Specifically Christian newcomers to the study of Judaism frequently puzzle over why — as they themselves often put it — Jews “don’t believe in Jesus.” The reality is simply that the entire Jewish concept of who and what a Messiah actually is (or does) is just nothing like what Christians themselves have in mind, when […]
In my previous two posts, I presented a global religious pie chart, graphically displaying and comparing the relative sizes of the major religions of the world, based upon their own total global populations. Now, I’d like to present a similar sort of religious pie chart, but one based instead upon the relative population sizes of the major religions not around the world, but those that are predominant within the United States.
This U.S. religious pie looks quite a bit different from the global religious pie, doesn’t it? If nothing else, it should serve as a vivid reminder that the appearance of one’s own religious landscape at home may in fact scarcely resemble the much broader global religious landscape, as found out in the wider world beyond one’s familiar looking homeland.
Perhaps the biggest single difference between the domestic U.S. and the wider global religious landscapes, as indicated by their respective population pie charts, has to do with the size and scope of Christianity within each. On the global scene, Christianity is still the single largest religion, but not by such an overwhelming margin as it is on the American scene.
Worldwide, Christianity accounts for only about one-third of our planet’s total population. Within the U.S., however, Christianity amounts to roughly four-fifths of the domestic population. America is about as densely populated by Christians as India is by Hindus (Hinduism accounting for at least 80% of India’s own population). When I tell my students that the U.S. is overwhelmingly Christian, I’m not exaggerating.
We tend to think of the United States as a very religiously diverse place, as a great “melting pot” of faiths and spiritual paths. And it is — but that broad diversity and rich variety itself actually ranges through only a small minority of the total U.S. populace. Still, with a national population currently over 300 million, even a “small minority” thereof can amount to some pretty sizeable numbers of people.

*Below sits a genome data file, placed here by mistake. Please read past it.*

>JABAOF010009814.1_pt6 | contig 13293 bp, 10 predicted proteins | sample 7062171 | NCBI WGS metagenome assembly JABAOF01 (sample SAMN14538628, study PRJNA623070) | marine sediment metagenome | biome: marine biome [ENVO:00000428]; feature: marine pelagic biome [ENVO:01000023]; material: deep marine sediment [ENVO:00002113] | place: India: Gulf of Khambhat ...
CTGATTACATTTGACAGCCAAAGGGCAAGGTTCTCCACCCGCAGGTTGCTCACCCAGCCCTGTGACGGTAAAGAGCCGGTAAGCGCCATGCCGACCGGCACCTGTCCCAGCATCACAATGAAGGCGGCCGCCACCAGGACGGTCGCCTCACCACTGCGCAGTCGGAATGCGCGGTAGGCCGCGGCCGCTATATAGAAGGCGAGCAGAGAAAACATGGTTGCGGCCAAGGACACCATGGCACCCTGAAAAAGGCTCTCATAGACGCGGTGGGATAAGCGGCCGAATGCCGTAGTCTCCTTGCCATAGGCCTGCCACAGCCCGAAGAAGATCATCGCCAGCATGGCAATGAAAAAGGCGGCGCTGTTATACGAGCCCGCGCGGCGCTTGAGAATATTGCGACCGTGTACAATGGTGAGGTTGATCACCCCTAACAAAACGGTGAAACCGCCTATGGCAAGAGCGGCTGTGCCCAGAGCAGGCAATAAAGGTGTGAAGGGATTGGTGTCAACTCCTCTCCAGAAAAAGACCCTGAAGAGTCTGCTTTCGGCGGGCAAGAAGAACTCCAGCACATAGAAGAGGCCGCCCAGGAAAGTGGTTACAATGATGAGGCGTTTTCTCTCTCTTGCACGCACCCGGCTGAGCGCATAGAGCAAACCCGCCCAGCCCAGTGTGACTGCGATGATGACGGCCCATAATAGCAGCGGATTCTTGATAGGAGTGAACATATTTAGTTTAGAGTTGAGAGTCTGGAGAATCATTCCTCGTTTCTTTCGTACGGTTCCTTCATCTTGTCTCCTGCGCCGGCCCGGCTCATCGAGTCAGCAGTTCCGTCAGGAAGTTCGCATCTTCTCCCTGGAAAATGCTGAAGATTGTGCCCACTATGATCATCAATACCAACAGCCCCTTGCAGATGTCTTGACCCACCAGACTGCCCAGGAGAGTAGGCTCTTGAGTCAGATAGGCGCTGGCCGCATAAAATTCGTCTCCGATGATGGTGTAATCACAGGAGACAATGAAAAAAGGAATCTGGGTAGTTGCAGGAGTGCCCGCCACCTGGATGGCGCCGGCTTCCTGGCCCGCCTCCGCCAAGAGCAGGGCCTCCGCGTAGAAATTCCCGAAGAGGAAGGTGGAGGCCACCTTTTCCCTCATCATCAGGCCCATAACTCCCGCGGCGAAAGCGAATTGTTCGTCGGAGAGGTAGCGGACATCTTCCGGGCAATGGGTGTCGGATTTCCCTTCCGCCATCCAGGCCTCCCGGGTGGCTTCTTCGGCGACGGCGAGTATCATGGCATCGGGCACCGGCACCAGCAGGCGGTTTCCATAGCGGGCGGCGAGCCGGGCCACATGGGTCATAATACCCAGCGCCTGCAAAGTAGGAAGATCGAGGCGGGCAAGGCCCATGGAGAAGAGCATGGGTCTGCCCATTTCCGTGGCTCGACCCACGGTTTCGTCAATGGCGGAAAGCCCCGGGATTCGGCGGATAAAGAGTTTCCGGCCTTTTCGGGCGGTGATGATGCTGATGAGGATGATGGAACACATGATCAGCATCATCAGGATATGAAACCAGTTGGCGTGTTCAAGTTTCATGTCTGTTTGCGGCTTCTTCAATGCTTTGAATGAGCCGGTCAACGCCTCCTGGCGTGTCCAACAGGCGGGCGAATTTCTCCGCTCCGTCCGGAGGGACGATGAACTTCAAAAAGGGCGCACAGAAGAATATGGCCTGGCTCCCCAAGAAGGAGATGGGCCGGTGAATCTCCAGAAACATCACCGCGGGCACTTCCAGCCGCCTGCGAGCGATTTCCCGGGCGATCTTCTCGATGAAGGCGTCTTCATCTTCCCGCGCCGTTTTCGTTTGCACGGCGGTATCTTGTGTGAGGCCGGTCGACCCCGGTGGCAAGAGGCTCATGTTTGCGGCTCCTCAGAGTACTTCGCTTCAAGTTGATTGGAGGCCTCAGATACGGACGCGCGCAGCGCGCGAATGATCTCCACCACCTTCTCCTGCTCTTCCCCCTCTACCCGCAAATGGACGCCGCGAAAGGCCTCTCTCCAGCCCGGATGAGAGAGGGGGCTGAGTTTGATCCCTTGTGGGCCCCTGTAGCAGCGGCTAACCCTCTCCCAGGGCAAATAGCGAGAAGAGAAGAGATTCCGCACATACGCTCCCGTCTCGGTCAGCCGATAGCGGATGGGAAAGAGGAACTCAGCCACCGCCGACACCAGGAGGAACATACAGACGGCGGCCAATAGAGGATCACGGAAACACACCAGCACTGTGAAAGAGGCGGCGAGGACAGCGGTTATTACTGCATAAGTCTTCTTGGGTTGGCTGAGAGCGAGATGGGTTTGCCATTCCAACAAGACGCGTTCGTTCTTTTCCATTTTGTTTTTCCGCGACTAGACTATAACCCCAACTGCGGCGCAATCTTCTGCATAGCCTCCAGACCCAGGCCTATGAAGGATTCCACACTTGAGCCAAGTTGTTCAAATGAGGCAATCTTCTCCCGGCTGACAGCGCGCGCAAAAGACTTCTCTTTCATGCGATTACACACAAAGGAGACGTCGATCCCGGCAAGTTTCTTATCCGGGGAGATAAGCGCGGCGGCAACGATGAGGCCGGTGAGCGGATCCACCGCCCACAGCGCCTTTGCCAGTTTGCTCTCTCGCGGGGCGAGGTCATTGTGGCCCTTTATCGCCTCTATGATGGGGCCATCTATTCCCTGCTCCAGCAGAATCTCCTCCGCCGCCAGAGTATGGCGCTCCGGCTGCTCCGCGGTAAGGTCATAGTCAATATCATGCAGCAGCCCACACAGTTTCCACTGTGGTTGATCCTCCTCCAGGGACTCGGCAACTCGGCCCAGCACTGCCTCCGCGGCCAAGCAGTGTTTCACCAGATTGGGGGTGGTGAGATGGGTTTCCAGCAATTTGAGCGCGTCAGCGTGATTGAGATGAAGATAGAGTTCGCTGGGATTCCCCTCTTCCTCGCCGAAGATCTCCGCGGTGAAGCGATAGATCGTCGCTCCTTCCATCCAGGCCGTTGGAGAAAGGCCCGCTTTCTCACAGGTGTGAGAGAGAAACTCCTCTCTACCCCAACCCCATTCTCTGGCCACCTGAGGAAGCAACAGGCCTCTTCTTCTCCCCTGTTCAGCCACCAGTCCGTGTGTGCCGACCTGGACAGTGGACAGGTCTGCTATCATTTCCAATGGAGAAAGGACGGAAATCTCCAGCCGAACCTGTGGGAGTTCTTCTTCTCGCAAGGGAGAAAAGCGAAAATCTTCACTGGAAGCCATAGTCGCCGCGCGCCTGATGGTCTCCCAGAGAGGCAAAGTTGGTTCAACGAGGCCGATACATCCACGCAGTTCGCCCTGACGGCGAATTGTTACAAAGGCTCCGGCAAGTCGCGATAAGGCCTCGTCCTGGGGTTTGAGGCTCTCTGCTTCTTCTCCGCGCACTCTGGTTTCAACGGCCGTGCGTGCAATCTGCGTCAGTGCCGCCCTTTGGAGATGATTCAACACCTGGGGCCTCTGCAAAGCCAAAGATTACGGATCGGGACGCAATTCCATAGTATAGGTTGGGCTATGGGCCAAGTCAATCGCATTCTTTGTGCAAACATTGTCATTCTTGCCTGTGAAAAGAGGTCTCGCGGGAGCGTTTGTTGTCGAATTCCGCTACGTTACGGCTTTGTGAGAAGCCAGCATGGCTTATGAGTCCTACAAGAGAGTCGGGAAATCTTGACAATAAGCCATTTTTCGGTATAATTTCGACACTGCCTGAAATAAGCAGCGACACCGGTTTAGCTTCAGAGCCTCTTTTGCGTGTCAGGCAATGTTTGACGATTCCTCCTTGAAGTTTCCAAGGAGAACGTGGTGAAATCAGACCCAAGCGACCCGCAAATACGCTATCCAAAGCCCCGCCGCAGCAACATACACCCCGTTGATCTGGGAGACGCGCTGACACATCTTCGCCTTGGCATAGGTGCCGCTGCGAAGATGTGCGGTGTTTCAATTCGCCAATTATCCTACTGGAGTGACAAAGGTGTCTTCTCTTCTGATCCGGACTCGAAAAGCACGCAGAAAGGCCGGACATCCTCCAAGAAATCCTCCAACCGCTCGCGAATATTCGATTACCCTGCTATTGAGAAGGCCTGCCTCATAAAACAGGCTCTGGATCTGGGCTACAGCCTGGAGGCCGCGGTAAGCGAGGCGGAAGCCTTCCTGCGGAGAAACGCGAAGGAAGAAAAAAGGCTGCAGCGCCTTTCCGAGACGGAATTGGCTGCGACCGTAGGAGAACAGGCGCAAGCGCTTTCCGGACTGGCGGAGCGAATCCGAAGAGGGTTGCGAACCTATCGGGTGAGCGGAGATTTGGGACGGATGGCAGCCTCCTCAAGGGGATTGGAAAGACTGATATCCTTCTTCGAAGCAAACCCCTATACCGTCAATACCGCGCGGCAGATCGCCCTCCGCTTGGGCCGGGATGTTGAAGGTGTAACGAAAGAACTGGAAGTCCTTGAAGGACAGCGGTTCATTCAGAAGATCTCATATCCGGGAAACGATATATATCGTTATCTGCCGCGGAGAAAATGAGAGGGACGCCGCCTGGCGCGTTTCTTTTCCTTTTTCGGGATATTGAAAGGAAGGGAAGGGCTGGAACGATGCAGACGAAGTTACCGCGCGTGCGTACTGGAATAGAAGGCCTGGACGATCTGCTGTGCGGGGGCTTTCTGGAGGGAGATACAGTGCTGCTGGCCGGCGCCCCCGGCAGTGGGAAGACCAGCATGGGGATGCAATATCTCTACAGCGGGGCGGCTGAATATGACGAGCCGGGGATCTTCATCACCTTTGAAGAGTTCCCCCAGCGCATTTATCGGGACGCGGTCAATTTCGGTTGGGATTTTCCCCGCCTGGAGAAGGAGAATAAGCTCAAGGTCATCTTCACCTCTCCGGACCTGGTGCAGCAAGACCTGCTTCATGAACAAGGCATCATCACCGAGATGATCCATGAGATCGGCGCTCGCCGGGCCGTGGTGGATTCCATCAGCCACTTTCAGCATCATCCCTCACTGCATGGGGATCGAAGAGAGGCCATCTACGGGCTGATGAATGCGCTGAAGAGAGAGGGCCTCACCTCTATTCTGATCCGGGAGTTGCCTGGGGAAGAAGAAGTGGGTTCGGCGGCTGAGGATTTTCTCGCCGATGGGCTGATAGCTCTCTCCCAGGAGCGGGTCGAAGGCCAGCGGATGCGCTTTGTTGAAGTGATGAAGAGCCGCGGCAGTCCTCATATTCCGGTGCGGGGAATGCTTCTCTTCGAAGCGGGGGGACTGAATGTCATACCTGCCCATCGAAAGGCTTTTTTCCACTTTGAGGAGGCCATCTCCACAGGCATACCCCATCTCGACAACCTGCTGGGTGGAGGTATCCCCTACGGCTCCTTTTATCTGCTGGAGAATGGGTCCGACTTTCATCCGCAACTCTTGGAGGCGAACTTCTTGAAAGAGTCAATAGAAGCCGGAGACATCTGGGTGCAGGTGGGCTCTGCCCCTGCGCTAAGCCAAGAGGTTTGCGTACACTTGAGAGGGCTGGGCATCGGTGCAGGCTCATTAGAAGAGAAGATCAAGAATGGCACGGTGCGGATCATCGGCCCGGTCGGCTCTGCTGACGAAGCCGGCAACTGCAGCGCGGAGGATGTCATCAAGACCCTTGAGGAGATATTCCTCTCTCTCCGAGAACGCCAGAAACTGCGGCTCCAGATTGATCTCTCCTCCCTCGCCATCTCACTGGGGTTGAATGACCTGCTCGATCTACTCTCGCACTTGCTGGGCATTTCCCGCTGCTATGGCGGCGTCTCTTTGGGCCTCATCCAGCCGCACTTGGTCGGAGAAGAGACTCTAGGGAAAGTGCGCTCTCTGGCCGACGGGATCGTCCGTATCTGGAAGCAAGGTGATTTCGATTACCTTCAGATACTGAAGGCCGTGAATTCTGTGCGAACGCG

As the U.S. pie chart indicates, Judaism in America isn’t a whole lot bigger than it is on the global scene; Jews comprise barely 2% of the U.S. population, compared with less than 1% of the total world population.
Looking at the global religious landscape, Muslims account for nearly a quarter of the total world population. Hindus, Buddhists, Confucians, Taoists, and followers of tribal religions in indigenous societies collectively amount to nearly another one-third of humanity. Yet within America, all of these faiths — Islam, Hinduism, Buddhism, Chinese religions, indigenous religions — taken together amount to only about 3% of the U.S. population. Looked at individually, each of these “other” religions would barely even register as a blip on our radar screen.
Apart from all of the differences, perhaps the biggest single similarity between the U.S. and the global religious “pies” (or the domestic vs. worldwide religious “landscapes” which these pie charts represent) has to do with the category of “religiously unaffiliated.” This slice in each pie encompasses both outright nonbelievers (atheists and agnostics) as well as those who may hold at least some religious or spiritual views but who simply do not formally affiliate themselves with any one particular faith or religious tradition (in other words, “nothing specific”).
Interestingly enough, in both pies — the global, and the domestic — the relative percentage of the religiously unaffiliated is about the same (16%). And in each pie, that makes for a pretty big slice, representing some pretty substantial numbers of people (both at home and abroad).
(To be continued, in Part Two.)